This post was originally published in 2015 under the title, “Why you want ICAN on your VBAC team.” It is still as pertinent today for women seeking choices and respect in their future births.
Guest post by Mariah Sixkiller.
There are some moments in life that feel bigger than you can process while they’re underway. Moments you know you’ll remember forever—where you were, what it smelled like, how you felt. There are only so many of these in life, but the moment I realized I could VBAC was one of them. I was in my local yoga studio, attending a “VBAC Basics” workshop hosted by a nearby ICAN coordinator named Barbara. I remember exactly how our circle of women looked in the dim light of that peaceful space, and I remember Barbara’s words: “Let me guess, ladies—Failure to progress? Failure to descend? Macrosomia?” Heads nodded, including mine. She was speaking to me, to us. And she was about to open up a world of possibility, hope, and redemption for me.
It all started in November of 2009, when I endured a traumatic cesarean at the hands of a doctor who pushed me on induction, epidural, and ultimately non-emergency surgery. I had gone into the birth headstrong and unprepared—I didn’t think I needed a doula and figured natural birth would flow easily. I over-trusted my provider—a manipulative man who told me in the moments before surgery that I “would not care” how I had my baby once she was in my arms. He could not have been more wrong. As so many cesarean moms have experienced, I felt deeply violated by the experience. I was in pain, traumatized and paralyzed by a foggy haze of depression. I could not change my baby’s diaper, and I felt like a failure.
When I got pregnant a second time, I could not imagine going through it all again. I confessed this concern to my beloved prenatal yoga teacher, who mentioned that the studio was hosting an ICAN “VBAC Basics” workshop the following month—which I immediately signed up for. And so my VBAC journey began that day in September 2011, as ICAN’s Barbara explained how often OBs use “Failure to Descend” or “Failure to Progress” as excuses for a cesarean, even when the baby’s heart rate is perfectly fine and labor is proceeding at its natural—albeit slow—pace.
I remember sitting in that circle of women feeling dumbfounded. She was telling my story. She understood what I had experienced. It was obvious others felt this too. The camaraderie and empathy in the room were palpable, and the emotions flowed in this atmosphere of trust and empowerment. Woman after woman told her unique story, though common threads emerged—manipulation by providers, trauma, and a desire to feel hopeful and to heal through VBAC.
Barbara armed us with information: cesarean and VBAC rates in local hospitals, risks related to not just VBAC but also repeat cesareans, how to identify signs of physician backsliding on VBAC commitments, and more. The simplest and most important tool I carried out of the workshop that day—and one I tell all friends seeking to VBAC now—is to ask your provider what their VBAC success rate is. If they cannot tell you, either it’s bad or they don’t take it seriously enough to know. Either way, it is a sign that you need a different birth team—one that will stand with you in your VBAC journey as a true collaborator who respects your choices. With Barbara’s words echoing in my head, I asked my provider that very question at my next prenatal. When he said he didn’t know, I knew it was time to make the leap to a birth team whose VBAC success record spoke for itself. I made the transition to the amazing George Washington University Hospital midwives team at 20 weeks pregnant. And I set out with complete commitment and focus on achieving my VBAC.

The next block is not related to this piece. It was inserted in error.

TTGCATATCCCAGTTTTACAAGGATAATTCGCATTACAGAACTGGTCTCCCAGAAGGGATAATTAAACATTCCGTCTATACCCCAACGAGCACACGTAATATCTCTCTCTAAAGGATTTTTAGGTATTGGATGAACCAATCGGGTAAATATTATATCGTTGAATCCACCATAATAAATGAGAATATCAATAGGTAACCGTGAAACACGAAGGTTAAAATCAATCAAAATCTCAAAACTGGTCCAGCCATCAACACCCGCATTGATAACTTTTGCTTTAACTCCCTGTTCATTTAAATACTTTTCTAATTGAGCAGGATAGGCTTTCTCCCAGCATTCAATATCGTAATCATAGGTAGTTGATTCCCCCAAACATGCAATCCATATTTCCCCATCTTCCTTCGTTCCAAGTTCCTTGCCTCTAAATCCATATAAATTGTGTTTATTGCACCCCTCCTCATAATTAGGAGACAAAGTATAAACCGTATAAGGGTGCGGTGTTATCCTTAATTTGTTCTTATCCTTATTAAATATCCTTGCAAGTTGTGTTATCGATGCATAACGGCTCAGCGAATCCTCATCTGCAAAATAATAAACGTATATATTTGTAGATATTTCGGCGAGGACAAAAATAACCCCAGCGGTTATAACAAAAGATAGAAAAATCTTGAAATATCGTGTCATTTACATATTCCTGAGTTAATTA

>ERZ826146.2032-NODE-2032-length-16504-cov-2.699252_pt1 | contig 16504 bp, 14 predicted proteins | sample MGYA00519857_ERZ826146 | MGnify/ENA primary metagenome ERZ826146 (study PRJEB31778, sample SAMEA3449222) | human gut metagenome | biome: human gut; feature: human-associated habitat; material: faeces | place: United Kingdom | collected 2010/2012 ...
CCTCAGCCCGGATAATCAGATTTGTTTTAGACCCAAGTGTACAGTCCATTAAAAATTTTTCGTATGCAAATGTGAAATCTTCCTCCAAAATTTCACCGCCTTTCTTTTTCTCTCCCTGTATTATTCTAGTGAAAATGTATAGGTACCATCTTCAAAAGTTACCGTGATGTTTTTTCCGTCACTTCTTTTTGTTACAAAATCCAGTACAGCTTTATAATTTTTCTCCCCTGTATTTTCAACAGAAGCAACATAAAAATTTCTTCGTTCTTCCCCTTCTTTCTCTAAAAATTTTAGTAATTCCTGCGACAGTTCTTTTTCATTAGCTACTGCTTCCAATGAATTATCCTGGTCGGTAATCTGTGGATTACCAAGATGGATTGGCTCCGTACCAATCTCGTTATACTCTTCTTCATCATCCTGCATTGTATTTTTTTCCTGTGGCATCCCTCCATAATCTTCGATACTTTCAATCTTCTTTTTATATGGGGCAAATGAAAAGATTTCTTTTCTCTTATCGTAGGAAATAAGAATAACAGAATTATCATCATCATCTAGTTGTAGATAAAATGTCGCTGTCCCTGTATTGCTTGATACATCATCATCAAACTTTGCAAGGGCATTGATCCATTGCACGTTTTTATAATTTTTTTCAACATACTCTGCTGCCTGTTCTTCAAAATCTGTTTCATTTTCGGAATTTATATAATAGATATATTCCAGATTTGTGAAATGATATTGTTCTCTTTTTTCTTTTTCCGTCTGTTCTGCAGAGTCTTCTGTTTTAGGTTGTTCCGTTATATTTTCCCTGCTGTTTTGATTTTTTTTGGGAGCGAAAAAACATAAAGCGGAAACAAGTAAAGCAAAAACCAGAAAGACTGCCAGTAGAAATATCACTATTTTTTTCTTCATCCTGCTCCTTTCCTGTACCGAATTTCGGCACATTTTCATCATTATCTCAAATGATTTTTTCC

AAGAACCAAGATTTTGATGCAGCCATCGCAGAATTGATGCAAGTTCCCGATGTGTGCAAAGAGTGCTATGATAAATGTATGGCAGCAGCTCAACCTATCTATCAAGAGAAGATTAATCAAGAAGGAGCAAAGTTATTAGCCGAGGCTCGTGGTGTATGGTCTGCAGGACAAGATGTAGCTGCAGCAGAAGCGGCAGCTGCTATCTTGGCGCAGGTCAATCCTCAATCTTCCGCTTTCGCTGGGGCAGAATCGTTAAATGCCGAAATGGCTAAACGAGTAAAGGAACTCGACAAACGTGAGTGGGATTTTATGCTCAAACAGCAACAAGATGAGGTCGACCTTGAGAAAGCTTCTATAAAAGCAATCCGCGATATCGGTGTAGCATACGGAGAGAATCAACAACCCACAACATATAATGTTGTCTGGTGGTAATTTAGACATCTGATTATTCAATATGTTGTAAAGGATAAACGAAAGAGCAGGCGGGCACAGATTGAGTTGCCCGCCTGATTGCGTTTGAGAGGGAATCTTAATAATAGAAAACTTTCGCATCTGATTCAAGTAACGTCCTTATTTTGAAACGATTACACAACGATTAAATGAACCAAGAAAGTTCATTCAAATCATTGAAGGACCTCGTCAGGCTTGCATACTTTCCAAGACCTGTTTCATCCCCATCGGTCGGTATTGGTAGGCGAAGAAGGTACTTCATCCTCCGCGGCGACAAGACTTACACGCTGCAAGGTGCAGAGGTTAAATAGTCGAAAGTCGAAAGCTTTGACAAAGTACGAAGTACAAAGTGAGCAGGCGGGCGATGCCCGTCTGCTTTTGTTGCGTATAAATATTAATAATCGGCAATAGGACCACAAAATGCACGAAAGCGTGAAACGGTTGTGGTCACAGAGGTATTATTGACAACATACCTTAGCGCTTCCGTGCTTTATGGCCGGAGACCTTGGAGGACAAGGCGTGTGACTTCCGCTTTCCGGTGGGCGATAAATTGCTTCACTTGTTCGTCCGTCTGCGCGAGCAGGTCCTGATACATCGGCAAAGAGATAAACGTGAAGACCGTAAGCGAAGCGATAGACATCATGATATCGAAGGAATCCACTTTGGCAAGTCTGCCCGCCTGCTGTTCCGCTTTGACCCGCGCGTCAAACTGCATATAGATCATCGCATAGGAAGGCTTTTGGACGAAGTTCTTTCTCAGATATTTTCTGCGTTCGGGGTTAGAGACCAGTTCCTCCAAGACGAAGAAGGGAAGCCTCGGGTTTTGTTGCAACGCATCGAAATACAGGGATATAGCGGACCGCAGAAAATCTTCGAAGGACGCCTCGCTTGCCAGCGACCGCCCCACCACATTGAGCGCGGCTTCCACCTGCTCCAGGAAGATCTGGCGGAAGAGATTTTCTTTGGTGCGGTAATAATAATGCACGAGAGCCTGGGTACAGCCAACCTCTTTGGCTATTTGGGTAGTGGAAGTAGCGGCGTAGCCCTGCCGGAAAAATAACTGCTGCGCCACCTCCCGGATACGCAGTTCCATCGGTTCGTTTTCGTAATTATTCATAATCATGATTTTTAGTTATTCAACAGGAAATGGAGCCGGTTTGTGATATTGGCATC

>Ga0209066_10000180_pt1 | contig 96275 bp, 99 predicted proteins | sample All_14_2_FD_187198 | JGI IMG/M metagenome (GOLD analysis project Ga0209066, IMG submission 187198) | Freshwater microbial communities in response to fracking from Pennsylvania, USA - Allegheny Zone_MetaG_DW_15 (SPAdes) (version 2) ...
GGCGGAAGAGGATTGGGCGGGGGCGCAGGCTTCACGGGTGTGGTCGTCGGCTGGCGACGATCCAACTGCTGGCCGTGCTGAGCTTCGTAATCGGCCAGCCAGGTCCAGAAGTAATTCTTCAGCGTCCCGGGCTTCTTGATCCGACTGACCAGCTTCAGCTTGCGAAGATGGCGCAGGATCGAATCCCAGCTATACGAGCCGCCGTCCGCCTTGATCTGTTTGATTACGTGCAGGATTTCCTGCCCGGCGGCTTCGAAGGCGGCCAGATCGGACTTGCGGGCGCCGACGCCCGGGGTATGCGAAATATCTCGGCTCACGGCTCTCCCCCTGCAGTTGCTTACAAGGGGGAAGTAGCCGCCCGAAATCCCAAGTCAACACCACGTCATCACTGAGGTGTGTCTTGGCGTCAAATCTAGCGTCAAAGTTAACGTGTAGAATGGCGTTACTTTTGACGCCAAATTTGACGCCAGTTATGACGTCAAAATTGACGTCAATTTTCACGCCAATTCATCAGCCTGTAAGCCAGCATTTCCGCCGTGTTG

It was Tuesday, February 7, 2012, that my contractions began. I was five days overdue, and it was a watershed moment for me. I had never experienced natural contractions and was elated once the rhythmic churns set in. I had prepared and was ready. The next four days were the hardest of my life but I remained focused, positive, and committed to the natural process throughout—thanks to the steady support of my determined husband, powerhouse doula, and patient midwives. In the early hours of Saturday, February 11, it was finally time to push, and I headed to the hospital. Two hours later, my sweet 7 lb. 11 oz. baby boy, Samuel, was finally in my arms. The birth was the greatest feeling of my life—a beautiful, euphoric moment of total redemption and pure joy. It was everything I had imagined birth could be. I felt so proud, so happy, and so strong.
My elation was so extreme that I shouted just moments after the birth: “I have to do that AGAIN!” And so I did. On June 12, 2014, after 18 hours of labor, I had a second VBAC with the amazing GWU Hospital midwives, who let me pull my 8 lb. 15 oz. son William out of my body and welcome him to this world with my own hands. Much like the first VBAC, I felt deep relief, pride, strength, and elation after the birth. But unique to this birth, I relished the confidence I felt in my body. I could tell my body knew what to do. It all just felt so natural, so right, so peaceful. As it should be.
The journey from my deeply traumatic November 2009 cesarean to the incredibly empowered June 2014 2VBAC was a long one. There were many people who helped me get there, and one of them is ICAN and the local coordinator who ran that August 2011 workshop. ICAN helped me understand that anger can be channeled to hope. ICAN helped me understand that trauma can be healed. ICAN helped me understand that acts of true bravery often require acceptance of vulnerability. I will be forever grateful to ICAN for being part of my birth team.
Mariah Sixkiller lives in Washington, DC with her husband Casey, her daughter Anna and her sons Sam and Will.